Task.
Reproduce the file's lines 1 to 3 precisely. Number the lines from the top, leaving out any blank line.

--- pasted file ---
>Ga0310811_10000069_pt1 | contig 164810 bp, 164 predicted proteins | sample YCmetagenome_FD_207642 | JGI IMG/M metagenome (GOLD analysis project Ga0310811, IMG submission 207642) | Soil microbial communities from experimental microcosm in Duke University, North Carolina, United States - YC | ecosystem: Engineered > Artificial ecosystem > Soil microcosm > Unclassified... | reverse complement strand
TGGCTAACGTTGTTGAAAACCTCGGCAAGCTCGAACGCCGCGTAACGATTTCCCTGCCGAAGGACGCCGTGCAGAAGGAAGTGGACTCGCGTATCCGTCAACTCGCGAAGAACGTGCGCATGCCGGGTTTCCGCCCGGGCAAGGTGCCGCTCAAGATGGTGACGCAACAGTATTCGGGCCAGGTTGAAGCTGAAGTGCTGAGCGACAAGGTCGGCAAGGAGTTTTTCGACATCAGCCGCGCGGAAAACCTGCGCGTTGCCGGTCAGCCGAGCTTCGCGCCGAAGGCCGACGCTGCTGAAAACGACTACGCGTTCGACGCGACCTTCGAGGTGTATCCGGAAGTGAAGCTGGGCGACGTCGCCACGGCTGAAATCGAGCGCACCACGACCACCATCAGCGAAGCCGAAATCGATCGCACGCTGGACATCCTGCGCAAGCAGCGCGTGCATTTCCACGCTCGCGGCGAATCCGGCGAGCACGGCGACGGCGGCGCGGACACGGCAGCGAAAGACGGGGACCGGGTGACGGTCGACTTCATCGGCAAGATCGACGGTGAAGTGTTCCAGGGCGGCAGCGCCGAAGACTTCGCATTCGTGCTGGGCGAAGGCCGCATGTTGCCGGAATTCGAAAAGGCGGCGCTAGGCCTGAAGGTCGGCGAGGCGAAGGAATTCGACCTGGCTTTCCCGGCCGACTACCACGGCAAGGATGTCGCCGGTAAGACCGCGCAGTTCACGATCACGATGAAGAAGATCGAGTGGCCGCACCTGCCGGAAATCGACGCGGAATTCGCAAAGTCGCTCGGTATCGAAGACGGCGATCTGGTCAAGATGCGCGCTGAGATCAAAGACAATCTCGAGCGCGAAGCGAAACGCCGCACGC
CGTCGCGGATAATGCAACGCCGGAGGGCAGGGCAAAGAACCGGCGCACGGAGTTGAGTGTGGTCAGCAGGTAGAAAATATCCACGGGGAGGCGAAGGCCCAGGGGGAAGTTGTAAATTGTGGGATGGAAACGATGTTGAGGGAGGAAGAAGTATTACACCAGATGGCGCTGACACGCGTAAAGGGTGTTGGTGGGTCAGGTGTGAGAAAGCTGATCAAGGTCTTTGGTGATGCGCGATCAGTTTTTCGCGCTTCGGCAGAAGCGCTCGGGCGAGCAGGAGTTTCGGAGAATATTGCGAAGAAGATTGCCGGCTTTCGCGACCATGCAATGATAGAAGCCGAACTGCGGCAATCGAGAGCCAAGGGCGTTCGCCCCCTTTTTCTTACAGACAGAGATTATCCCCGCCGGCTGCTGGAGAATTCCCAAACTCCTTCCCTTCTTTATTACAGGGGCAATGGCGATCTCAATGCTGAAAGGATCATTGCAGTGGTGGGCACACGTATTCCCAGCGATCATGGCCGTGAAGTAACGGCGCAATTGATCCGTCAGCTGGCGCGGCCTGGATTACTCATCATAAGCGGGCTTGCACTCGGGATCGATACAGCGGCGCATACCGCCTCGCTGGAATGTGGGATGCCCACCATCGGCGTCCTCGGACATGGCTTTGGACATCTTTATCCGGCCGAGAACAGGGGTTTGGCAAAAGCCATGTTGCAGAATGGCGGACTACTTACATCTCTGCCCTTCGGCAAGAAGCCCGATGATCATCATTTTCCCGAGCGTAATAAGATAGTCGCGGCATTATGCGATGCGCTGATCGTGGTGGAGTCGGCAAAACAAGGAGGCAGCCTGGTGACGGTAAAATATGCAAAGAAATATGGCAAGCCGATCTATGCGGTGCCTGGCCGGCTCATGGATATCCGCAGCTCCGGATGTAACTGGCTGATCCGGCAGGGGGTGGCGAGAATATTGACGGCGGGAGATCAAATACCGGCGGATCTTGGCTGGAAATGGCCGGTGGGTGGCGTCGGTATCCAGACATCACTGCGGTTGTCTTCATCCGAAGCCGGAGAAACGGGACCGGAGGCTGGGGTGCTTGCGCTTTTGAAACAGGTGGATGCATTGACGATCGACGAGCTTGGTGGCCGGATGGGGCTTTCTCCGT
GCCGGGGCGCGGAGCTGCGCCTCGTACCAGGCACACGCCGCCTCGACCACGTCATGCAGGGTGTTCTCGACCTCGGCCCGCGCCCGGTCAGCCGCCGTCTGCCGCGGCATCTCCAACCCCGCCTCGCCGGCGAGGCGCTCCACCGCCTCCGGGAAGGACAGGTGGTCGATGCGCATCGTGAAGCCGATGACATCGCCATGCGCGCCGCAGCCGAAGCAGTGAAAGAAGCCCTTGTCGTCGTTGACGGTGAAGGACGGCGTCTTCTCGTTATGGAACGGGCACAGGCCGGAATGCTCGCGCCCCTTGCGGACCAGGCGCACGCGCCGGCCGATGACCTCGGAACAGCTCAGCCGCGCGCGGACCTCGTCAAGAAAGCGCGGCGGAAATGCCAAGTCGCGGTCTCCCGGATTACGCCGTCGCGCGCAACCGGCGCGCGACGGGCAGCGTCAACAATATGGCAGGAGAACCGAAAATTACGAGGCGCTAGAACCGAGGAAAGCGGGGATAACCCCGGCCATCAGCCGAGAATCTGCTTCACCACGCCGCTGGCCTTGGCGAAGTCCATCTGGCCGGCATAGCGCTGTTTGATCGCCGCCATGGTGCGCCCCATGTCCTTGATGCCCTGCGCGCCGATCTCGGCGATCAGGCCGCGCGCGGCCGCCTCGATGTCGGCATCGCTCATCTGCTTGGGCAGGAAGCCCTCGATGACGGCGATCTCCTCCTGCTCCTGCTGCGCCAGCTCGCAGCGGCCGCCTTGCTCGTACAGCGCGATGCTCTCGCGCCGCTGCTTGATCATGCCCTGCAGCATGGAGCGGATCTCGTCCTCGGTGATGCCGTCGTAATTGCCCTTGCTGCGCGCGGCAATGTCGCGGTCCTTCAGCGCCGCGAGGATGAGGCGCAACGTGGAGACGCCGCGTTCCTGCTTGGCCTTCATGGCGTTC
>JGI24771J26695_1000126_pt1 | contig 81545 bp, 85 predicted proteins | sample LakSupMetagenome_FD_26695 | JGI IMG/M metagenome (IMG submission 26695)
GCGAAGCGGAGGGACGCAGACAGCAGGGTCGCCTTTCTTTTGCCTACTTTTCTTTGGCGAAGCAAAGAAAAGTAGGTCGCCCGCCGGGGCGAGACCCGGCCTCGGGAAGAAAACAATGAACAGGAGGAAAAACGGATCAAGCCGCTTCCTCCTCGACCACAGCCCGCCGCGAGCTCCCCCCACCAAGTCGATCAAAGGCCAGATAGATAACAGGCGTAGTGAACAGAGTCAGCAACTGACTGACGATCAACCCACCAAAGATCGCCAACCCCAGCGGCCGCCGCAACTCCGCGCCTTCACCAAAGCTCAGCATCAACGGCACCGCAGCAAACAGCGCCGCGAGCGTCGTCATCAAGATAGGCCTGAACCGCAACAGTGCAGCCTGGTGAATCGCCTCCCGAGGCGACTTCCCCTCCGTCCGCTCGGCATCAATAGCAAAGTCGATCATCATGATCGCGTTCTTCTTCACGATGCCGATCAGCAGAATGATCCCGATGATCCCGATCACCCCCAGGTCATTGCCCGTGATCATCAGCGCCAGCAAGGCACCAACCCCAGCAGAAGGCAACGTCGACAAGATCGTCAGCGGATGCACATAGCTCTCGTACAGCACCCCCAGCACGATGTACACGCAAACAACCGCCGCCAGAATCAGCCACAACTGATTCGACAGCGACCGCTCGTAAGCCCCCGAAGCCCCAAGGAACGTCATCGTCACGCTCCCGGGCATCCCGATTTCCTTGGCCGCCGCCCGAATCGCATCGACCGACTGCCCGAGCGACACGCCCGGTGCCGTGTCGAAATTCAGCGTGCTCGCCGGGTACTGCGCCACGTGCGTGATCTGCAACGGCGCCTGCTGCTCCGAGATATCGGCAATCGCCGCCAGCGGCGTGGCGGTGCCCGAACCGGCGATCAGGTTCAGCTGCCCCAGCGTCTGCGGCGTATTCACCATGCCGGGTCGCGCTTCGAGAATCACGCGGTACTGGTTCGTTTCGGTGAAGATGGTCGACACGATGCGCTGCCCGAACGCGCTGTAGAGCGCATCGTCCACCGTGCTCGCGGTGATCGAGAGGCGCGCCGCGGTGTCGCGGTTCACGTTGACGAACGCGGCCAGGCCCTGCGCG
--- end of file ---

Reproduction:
>Ga0310811_10000069_pt1 | contig 164810 bp, 164 predicted proteins | sample YCmetagenome_FD_207642 | JGI IMG/M metagenome (GOLD analysis project Ga0310811, IMG submission 207642) | Soil microbial communities from experimental microcosm in Duke University, North Carolina, United States - YC | ecosystem: Engineered > Artificial ecosystem > Soil microcosm > Unclassified... | reverse complement strand
TGGCTAACGTTGTTGAAAACCTCGGCAAGCTCGAACGCCGCGTAACGATTTCCCTGCCGAAGGACGCCGTGCAGAAGGAAGTGGACTCGCGTATCCGTCAACTCGCGAAGAACGTGCGCATGCCGGGTTTCCGCCCGGGCAAGGTGCCGCTCAAGATGGTGACGCAACAGTATTCGGGCCAGGTTGAAGCTGAAGTGCTGAGCGACAAGGTCGGCAAGGAGTTTTTCGACATCAGCCGCGCGGAAAACCTGCGCGTTGCCGGTCAGCCGAGCTTCGCGCCGAAGGCCGACGCTGCTGAAAACGACTACGCGTTCGACGCGACCTTCGAGGTGTATCCGGAAGTGAAGCTGGGCGACGTCGCCACGGCTGAAATCGAGCGCACCACGACCACCATCAGCGAAGCCGAAATCGATCGCACGCTGGACATCCTGCGCAAGCAGCGCGTGCATTTCCACGCTCGCGGCGAATCCGGCGAGCACGGCGACGGCGGCGCGGACACGGCAGCGAAAGACGGGGACCGGGTGACGGTCGACTTCATCGGCAAGATCGACGGTGAAGTGTTCCAGGGCGGCAGCGCCGAAGACTTCGCATTCGTGCTGGGCGAAGGCCGCATGTTGCCGGAATTCGAAAAGGCGGCGCTAGGCCTGAAGGTCGGCGAGGCGAAGGAATTCGACCTGGCTTTCCCGGCCGACTACCACGGCAAGGATGTCGCCGGTAAGACCGCGCAGTTCACGATCACGATGAAGAAGATCGAGTGGCCGCACCTGCCGGAAATCGACGCGGAATTCGCAAAGTCGCTCGGTATCGAAGACGGCGATCTGGTCAAGATGCGCGCTGAGATCAAAGACAATCTCGAGCGCGAAGCGAAACGCCGCACGC
CGTCGCGGATAATGCAACGCCGGAGGGCAGGGCAAAGAACCGGCGCACGGAGTTGAGTGTGGTCAGCAGGTAGAAAATATCCACGGGGAGGCGAAGGCCCAGGGGGAAGTTGTAAATTGTGGGATGGAAACGATGTTGAGGGAGGAAGAAGTATTACACCAGATGGCGCTGACACGCGTAAAGGGTGTTGGTGGGTCAGGTGTGAGAAAGCTGATCAAGGTCTTTGGTGATGCGCGATCAGTTTTTCGCGCTTCGGCAGAAGCGCTCGGGCGAGCAGGAGTTTCGGAGAATATTGCGAAGAAGATTGCCGGCTTTCGCGACCATGCAATGATAGAAGCCGAACTGCGGCAATCGAGAGCCAAGGGCGTTCGCCCCCTTTTTCTTACAGACAGAGATTATCCCCGCCGGCTGCTGGAGAATTCCCAAACTCCTTCCCTTCTTTATTACAGGGGCAATGGCGATCTCAATGCTGAAAGGATCATTGCAGTGGTGGGCACACGTATTCCCAGCGATCATGGCCGTGAAGTAACGGCGCAATTGATCCGTCAGCTGGCGCGGCCTGGATTACTCATCATAAGCGGGCTTGCACTCGGGATCGATACAGCGGCGCATACCGCCTCGCTGGAATGTGGGATGCCCACCATCGGCGTCCTCGGACATGGCTTTGGACATCTTTATCCGGCCGAGAACAGGGGTTTGGCAAAAGCCATGTTGCAGAATGGCGGACTACTTACATCTCTGCCCTTCGGCAAGAAGCCCGATGATCATCATTTTCCCGAGCGTAATAAGATAGTCGCGGCATTATGCGATGCGCTGATCGTGGTGGAGTCGGCAAAACAAGGAGGCAGCCTGGTGACGGTAAAATATGCAAAGAAATATGGCAAGCCGATCTATGCGGTGCCTGGCCGGCTCATGGATATCCGCAGCTCCGGATGTAACTGGCTGATCCGGCAGGGGGTGGCGAGAATATTGACGGCGGGAGATCAAATACCGGCGGATCTTGGCTGGAAATGGCCGGTGGGTGGCGTCGGTATCCAGACATCACTGCGGTTGTCTTCATCCGAAGCCGGAGAAACGGGACCGGAGGCTGGGGTGCTTGCGCTTTTGAAACAGGTGGATGCATTGACGATCGACGAGCTTGGTGGCCGGATGGGGCTTTCTCCGT